2004 saw the legislature enact a number of new statutes, or amendments to existing statutes, which will have an impact on pre and post judgment remedies. One of the more significant changes which will affect our practice is the change, once again, to California Code of Civil Procedure § 1005. The statute was amended, effective January 1, 2005, to provide that a moving party must file and serve his or her motion at least sixteen (16) court days, instead of twenty-one (21) calendar days, prior to the hearing on the motion. Therefore, in calendaring any motion one must determine what is a court date. Court dates do not include weekends or days when the court is closed, for example national or state holidays. To make things more difficult, the legislature did not change the number of days that must be added if a motion is served by mail. That remains five (5) calendar days. Therefore, if you file a motion it must be filed and served at least sixteen (16) court days prior to the hearing, and if your motion is served by mail, five (5) calendar days must be added to that. Opposing papers are now due nine (9) court days, instead of ten (10) calendar days, prior to the hearing and reply papers are now due five (5) court days instead of five (5) calendar days prior to the hearing. A recent article in the Daily Journal pointed out that you can run into difficulties in calendaring your motion depending on whether you first count the sixteen (16) court days or first count the five (5) calendar days and whether you count backwards from the hearing date or forward from the date of service. While there is no case law directly on point, since the statue was just amended, prior law indicates that the proper method of determining the date for calendaring a motion is to count backwards from the hearing date. Because C.C.P. § 1013(a) states a period of notice "shall be extended five (5) calendar days, upon service by mail" one should count back from the hearing date sixteen (16) days and then five (5) calendar days, if service is by mail. The legislature amended the statute because, purportedly, it was concerned that C.C.P. § 1005 was silent about the correct method for calculating the deadline for service and filing of motion papers when the deadline falls on a Saturday, Sunday or holiday and was concerned that the existing statute permitted parties to manipulate the length of time for service by filing motions on certain days of the week. It hoped that the new statute would clarify the law, reduce gamesmanship, and eliminate ambiguity about the proper deadlines for filing motions by using court days instead of calendar days. As indicated, its goal of eliminating ambiguity and creating clarity missed the mark. Indeed, this is the tenth (10th) time since 1980 that the legislature has amended CCP § 1005 in hopes of eliminating gamesmanship and creating clarity. Given the results of the latest amendment is probably not the last time the section will be amended.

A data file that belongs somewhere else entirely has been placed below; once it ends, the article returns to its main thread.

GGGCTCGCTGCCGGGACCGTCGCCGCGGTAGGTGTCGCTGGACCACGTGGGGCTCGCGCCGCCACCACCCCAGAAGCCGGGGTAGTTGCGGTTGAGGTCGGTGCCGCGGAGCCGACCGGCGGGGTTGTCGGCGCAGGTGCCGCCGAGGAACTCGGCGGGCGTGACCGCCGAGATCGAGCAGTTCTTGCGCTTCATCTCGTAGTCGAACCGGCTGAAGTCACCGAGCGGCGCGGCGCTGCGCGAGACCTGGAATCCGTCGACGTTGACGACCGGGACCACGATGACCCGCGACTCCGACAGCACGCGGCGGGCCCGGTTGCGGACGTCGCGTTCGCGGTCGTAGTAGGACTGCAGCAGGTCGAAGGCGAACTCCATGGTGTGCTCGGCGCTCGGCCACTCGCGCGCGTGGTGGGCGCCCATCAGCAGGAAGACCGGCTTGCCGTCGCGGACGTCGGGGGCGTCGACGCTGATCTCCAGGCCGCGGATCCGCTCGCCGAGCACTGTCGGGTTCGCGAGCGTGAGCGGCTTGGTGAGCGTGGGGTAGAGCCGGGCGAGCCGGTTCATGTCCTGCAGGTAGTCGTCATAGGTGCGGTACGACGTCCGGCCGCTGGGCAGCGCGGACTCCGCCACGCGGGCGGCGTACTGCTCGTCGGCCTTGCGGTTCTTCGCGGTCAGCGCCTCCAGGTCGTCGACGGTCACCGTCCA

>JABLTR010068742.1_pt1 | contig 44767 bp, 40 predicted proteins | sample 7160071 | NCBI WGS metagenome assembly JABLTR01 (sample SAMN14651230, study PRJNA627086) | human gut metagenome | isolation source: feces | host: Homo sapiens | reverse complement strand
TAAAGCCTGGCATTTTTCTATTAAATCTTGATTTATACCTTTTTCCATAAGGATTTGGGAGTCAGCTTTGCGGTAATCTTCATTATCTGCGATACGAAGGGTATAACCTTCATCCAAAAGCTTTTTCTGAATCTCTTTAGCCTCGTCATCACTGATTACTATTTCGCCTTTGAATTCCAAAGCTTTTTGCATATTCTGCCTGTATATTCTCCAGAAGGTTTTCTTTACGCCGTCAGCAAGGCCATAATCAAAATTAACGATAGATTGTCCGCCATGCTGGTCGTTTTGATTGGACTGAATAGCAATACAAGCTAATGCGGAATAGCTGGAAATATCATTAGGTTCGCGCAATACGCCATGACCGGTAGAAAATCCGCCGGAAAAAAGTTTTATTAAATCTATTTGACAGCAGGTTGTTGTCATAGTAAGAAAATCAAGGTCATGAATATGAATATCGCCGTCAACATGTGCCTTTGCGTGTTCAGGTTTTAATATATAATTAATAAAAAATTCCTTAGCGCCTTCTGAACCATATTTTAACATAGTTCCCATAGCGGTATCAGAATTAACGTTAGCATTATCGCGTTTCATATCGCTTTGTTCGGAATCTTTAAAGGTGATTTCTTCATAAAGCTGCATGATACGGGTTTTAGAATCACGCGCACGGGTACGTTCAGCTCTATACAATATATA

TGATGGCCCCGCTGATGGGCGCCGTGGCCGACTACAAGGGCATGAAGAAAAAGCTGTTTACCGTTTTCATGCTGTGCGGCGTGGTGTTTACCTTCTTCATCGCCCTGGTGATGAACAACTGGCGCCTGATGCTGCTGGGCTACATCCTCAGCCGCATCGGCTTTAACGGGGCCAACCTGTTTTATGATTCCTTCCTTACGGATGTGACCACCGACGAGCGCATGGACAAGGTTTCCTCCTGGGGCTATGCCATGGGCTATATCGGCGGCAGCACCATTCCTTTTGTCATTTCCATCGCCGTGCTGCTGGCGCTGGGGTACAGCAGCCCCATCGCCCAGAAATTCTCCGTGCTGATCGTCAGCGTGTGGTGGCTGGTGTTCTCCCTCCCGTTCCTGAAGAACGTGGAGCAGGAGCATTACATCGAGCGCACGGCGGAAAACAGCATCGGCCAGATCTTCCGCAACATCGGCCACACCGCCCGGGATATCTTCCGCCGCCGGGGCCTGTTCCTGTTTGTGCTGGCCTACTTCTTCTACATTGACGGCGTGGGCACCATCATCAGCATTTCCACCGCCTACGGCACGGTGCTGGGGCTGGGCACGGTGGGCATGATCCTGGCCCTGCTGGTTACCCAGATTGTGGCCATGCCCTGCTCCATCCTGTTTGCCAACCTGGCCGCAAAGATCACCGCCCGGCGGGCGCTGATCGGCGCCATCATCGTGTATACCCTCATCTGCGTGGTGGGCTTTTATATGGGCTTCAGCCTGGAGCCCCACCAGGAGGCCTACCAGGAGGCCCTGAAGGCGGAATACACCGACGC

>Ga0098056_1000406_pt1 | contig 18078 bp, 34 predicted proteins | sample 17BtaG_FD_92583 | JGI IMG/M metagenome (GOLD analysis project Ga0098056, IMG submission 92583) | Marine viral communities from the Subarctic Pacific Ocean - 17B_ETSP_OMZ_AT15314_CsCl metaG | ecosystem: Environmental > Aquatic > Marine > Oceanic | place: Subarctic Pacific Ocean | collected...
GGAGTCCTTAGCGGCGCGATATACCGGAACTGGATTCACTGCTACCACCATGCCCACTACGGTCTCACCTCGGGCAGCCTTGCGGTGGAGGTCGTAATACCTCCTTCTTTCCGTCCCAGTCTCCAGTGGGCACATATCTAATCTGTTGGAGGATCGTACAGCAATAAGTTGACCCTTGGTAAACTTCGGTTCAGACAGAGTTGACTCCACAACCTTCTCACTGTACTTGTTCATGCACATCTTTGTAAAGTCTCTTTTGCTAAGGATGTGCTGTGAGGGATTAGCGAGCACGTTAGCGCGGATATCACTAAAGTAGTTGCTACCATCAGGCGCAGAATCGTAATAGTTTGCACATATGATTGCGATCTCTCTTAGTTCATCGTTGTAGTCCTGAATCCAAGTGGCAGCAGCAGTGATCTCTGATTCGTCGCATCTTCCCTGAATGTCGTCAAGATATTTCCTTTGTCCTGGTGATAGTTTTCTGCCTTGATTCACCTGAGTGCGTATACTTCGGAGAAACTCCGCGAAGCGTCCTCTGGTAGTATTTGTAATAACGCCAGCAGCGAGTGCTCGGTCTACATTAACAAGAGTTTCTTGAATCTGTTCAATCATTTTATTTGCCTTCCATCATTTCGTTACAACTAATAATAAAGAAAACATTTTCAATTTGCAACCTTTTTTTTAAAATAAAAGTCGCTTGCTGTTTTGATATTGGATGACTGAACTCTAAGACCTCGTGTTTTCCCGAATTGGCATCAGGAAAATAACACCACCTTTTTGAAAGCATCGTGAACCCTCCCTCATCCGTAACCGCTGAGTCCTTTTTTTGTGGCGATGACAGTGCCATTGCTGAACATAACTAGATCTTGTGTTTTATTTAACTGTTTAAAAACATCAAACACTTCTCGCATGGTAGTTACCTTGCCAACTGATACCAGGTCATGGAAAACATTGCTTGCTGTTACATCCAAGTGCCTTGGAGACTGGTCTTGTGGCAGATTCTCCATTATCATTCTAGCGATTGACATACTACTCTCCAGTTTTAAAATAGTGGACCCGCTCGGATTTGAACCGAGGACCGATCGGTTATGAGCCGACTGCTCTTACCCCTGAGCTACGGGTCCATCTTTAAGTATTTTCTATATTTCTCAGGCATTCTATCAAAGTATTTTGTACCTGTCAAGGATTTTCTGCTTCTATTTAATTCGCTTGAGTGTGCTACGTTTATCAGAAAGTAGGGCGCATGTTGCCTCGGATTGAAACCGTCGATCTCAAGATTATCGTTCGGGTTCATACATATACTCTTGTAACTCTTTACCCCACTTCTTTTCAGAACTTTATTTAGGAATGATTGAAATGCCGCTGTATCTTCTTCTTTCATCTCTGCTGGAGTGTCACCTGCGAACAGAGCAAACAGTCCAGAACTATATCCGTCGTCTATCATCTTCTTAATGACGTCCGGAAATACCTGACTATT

Another statute affecting pre and post judgment remedies was the addition of Civil Code § 3439.04(b) which relates to fraudulent transfers. The legislature has now put into the statute what are known as the "badges of fraud" used in common law. It has listed eleven (11) such "badges" to aid the court in determining "actual intent to hinder, delay or defraud" a creditor. The statute indicates this addition is merely "declaratory of existing law."